(5) polyolefin waxes. As used herein, the term "polyolefin wax" refers to those polymeric or long-chain entities comprised of olefinic monomer units. These materials are commercially available from Eastman Chemical Co. under the trade name "Epolene." The materials which are preferred for use in the compositions of the present invention have a Ring and Ball softening point of 200° F. to 350° F. As should be understood, each of these wax diluents is solid at room temperature. Other useful substances include hydrogenated animal, fish and vegetable fats and oils such as hydrogenated tallow, lard, soya oil, cottonseed oil, castor oil, menhadin oil, cod liver oil, etc., and which are solid at ambient temperature by virtue of their being hydrogenated, have also been found to be useful with respect to functioning as a wax diluent equivalent. These hydrogenated materials are often referred to in the adhesives industry as "animal or vegetable waxes." Additionally, hydrocarbon oils, especially naphthenic or paraffinic process oils, may also be employed herein as the wax diluent.
The present invention includes a stabilizer in an amount of from about 0.1% to about 2% by weight, but preferably from about 01.% to 1%. The stabilizers which are useful in the hot melt adhesive compositions of the present invention are incorporated to help protect the polymers noted above, and thereby the total adhesive system, from the effects of thermal and oxidative degradation which normally occurs during the manufacture and application of the adhesive as well as in the ordinary exposure of the final product to the ambient environment. Such degradation is usually manifested by a deterioration in the appearance, physical properties and performance characteristics of the adhesive. Among the applicable stabilizers are high molecular weight hindered phenols and multifunctional phenols, such as sulfur and phosphorous-containing phenols. Hindered phenols are well known to those skilled in the art and may be characterized as phenolic compounds which also contain sterically bulky radicals in close proximity to the phenolic hydroxyl group thereof. In particular, tertiary butyl groups generally are substituted onto the benzene ring in at least one of the ortho positions relative to the phenolic hydroxyl group. The presence of these sterically bulky substituted radicals in the vicinity of the hydroxyl group serves to retard its stretching frequency and correspondingly, its reactivity; this steric hindrance thus providing the phenolic compound with its stabilizing properties. Representative hindered phenols include:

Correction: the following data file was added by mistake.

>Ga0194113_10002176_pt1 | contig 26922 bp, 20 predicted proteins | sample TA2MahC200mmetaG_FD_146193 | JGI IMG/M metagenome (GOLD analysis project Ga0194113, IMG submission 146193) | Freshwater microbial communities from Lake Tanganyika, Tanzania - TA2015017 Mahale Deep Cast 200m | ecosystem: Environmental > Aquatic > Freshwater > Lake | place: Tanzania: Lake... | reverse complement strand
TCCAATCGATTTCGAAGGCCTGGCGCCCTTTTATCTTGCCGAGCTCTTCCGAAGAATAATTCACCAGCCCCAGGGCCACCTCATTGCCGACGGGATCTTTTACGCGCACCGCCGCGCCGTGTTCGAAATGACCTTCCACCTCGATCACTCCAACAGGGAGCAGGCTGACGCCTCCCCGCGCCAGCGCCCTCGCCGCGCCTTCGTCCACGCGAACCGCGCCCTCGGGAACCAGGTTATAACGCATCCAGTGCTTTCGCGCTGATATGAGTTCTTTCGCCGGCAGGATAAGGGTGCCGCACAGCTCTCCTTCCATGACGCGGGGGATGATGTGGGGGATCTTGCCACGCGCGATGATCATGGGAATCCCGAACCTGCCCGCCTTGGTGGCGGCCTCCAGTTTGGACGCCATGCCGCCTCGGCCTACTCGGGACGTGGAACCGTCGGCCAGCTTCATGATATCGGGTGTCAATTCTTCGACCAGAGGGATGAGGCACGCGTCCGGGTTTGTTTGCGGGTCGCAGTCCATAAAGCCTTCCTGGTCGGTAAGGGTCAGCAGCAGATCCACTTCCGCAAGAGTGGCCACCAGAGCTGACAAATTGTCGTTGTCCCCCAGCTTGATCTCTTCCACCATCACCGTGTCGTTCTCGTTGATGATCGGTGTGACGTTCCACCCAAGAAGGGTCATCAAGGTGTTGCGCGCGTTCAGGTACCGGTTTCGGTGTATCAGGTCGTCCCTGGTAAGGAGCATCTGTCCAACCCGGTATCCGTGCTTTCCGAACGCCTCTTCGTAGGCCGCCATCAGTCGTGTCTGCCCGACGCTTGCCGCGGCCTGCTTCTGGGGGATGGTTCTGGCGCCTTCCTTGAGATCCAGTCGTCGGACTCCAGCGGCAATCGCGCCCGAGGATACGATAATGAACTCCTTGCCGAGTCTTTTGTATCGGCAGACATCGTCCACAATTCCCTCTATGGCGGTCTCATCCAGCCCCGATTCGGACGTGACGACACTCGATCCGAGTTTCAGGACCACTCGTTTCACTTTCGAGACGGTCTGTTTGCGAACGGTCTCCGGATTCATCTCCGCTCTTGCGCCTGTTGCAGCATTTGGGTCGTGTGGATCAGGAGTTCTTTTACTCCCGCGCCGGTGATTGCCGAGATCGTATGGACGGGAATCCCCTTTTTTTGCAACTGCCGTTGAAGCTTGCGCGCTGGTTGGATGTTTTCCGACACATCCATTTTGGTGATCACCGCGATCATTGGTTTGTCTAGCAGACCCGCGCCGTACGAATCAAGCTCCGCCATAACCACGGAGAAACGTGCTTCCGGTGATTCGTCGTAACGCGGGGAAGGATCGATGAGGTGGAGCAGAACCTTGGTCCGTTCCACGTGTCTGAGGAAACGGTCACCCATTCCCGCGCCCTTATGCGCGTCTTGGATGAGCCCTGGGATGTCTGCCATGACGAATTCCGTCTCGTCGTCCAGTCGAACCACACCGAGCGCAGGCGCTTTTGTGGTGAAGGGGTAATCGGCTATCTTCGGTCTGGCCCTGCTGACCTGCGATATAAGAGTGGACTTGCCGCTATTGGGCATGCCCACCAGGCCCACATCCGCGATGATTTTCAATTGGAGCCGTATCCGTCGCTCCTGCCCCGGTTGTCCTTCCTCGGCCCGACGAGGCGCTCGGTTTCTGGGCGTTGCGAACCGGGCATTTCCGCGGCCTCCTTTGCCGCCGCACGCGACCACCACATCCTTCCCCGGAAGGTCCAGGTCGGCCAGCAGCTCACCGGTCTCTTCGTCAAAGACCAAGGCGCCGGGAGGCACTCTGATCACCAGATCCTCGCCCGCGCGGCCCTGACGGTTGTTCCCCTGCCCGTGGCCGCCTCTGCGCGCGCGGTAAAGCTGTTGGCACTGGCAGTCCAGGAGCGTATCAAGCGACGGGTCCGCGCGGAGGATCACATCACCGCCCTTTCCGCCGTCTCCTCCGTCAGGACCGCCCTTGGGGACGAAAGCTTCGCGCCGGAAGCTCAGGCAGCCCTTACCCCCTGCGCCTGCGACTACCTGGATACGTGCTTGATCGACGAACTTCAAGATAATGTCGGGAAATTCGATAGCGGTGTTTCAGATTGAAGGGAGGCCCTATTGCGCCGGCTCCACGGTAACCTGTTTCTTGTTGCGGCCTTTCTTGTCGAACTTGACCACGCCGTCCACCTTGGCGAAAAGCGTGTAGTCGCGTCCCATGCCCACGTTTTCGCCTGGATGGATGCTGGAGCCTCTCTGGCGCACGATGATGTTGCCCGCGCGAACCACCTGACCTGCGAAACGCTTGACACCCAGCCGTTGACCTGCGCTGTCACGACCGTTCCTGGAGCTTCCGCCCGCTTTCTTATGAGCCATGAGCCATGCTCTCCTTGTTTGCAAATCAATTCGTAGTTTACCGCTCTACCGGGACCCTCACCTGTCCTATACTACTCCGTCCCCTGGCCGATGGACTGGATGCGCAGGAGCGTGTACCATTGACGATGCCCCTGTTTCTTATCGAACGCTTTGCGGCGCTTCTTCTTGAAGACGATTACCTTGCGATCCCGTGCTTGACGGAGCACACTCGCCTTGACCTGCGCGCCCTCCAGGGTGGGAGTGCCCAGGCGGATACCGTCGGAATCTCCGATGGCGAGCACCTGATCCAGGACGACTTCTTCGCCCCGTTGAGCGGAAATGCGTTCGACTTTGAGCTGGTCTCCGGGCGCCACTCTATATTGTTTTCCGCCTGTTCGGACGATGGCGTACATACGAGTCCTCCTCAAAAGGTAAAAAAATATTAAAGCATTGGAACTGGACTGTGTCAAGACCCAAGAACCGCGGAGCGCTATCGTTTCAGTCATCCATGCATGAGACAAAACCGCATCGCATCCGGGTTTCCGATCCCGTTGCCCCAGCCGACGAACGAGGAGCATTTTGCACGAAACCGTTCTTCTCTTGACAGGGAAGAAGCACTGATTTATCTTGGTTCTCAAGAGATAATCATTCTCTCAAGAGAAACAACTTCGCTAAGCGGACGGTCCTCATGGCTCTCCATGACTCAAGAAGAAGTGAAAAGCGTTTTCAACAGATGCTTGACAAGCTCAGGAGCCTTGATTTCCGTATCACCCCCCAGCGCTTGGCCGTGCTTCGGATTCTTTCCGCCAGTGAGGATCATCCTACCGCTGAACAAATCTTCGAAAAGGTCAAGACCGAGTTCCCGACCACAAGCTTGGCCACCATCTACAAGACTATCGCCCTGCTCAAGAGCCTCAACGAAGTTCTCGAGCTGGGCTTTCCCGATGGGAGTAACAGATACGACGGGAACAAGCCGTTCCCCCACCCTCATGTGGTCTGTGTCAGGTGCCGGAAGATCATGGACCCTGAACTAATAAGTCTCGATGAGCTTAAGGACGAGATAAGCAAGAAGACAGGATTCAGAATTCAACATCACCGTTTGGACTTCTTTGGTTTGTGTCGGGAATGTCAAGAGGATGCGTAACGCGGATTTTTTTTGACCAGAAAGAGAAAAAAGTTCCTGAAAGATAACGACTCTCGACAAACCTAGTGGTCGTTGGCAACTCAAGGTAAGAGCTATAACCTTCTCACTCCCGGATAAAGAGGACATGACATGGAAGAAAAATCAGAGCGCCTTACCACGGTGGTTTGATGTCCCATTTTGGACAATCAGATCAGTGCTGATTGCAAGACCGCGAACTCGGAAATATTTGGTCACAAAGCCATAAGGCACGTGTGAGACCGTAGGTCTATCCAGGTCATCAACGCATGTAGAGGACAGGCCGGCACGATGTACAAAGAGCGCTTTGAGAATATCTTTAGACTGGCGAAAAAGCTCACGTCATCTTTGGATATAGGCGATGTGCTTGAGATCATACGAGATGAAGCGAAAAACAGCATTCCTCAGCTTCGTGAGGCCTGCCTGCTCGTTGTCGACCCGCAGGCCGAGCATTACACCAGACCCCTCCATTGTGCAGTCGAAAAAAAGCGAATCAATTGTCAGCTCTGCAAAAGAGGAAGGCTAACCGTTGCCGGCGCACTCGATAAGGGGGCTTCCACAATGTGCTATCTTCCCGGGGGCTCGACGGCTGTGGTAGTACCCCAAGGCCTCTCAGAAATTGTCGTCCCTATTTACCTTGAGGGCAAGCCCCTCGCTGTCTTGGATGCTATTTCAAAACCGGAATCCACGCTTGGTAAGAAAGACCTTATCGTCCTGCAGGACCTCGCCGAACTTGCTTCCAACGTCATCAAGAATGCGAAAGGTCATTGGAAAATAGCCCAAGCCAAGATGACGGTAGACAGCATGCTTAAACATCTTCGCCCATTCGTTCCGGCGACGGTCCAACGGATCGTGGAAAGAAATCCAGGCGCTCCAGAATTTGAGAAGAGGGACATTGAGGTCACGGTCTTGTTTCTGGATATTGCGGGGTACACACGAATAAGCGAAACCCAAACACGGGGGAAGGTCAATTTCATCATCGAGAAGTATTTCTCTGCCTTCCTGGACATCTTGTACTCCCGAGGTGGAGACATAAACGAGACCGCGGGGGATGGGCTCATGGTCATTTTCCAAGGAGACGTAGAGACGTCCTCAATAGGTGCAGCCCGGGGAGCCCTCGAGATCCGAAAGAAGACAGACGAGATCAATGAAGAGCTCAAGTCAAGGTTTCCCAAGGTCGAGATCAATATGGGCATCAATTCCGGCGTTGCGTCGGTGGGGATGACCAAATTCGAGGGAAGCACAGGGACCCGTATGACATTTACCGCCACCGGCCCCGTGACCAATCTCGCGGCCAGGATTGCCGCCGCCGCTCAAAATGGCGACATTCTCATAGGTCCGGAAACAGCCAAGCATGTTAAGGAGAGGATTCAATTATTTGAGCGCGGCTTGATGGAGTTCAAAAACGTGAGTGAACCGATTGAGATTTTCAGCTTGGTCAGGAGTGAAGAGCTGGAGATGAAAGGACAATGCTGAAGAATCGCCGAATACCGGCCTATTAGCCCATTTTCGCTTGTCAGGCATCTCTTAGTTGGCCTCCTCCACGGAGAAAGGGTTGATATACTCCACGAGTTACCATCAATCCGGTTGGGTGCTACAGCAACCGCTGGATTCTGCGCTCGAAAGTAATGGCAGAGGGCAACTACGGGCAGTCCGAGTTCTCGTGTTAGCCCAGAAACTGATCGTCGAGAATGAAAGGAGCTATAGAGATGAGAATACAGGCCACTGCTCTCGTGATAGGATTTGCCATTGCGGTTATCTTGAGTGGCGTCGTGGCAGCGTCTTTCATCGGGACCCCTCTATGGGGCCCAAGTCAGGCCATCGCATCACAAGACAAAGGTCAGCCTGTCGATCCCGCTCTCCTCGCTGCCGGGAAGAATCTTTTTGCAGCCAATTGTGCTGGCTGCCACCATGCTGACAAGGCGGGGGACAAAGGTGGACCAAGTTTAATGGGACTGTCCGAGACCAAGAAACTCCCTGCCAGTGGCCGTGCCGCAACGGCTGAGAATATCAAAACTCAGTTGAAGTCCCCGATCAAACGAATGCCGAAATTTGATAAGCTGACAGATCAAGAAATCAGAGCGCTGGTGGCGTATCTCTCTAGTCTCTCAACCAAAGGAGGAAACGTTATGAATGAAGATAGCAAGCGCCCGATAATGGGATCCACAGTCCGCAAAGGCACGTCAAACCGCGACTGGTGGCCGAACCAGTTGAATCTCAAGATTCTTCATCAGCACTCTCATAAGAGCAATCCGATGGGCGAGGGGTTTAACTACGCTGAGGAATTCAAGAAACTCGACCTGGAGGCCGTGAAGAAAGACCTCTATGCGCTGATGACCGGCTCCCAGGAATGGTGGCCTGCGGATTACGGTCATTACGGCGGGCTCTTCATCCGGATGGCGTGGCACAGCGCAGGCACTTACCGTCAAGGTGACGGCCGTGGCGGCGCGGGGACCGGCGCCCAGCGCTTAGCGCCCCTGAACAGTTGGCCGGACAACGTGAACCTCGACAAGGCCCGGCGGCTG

pentaerythritol tetrakis-3(3,5-di-tert-butyl-4-hydroxyphenyl) propionate;
sorbitol hexa-(3,3,5-di-tert-butyl-4-hydroxy-phenyl) propionate.
Especially preferred as a stabilizer is pentaerythritol tetrakis-3(3,5-di-tert-butyl-4-hydroxyphenol) propionate.
The performance of these stabilizers may be further enhanced by utilizing, in conjunction therewith; (1) synergists such as, for example, as thiodipropionate esters and phosphites; and (2) chelating agents and metal deactivators as, for example, ethylenediaminetetraacetic acid, salts thereof, and disalicylalpropylenediimine.
The hot melt adhesive composition of the present invention may be formulated using any of the techniques known in the art. A representative example of the prior art procedure involves placing all of the substances, in a jacketed mixing kettle, and preferably in a jacketed heavy duty mixer of the Baker-Perkins or Day type, and which is equipped with rotors, and thereafter raising the temperature of this mixture to a range of about 250° F. to 350° F. It should be understood that the precise temperature to be used in this step would depend on the melting point of the particular ingredients. The resulting adhesive composition is agitated until the polymers completely dissolve. A vacuum is then applied to remove any entrapped air.
It should be understood that other optional additives may be incorporated into the adhesive composition of the present invention in order to modify particular physical properties. These may include, for example, such materials as colorants, fillers, etc.
The invention is further illustrated by way of the examples which are set forth below.
The following adhesive blend was prepared in accordance with the present invention. When tested (see EXAMPLES 5-7), the adhesive performed exceptionally well as either an elastic attachment adhesive or as a construction adhesive while also providing adequate bond strength after oil exposure.
______________________________________Weight Commercial Generic % Ingredient Source Name______________________________________27.1 Escorez 5300 Exxon Chemical Company resin 27.1 Duraflex 8910PC Shell Chemical Company polybutylene 36.1 Vestoplast 708 Huls America, Incorporated polyolefin 9.2 Epolene N15 Eastman Chemical Products wax 0.5 Irganox 1010 Ciba Additives stabilizer______________________________________
The following adhesive blend was prepared in accordance with the present invention. When tested (see EXAMPLES 5-7), the adhesive performed exceptionally well as either an elastic attachment adhesive or as a construction adhesive while also providing adequate bond strength after oil exposure.
______________________________________Weight Commercial Generic % Ingredient Source Name______________________________________24.9 Escorez 5300 Exxon Chemical Company resin 24.9 Duraflex 8910PC Shell Chemical Company polybutylene 33.2 Vestoplast 708 Huls America, Incorporated polyolefin 16.6 Epolene N15 Eastman Chemical Products wax 0.4 Irganox 1010 Ciba Additives stabilizer______________________________________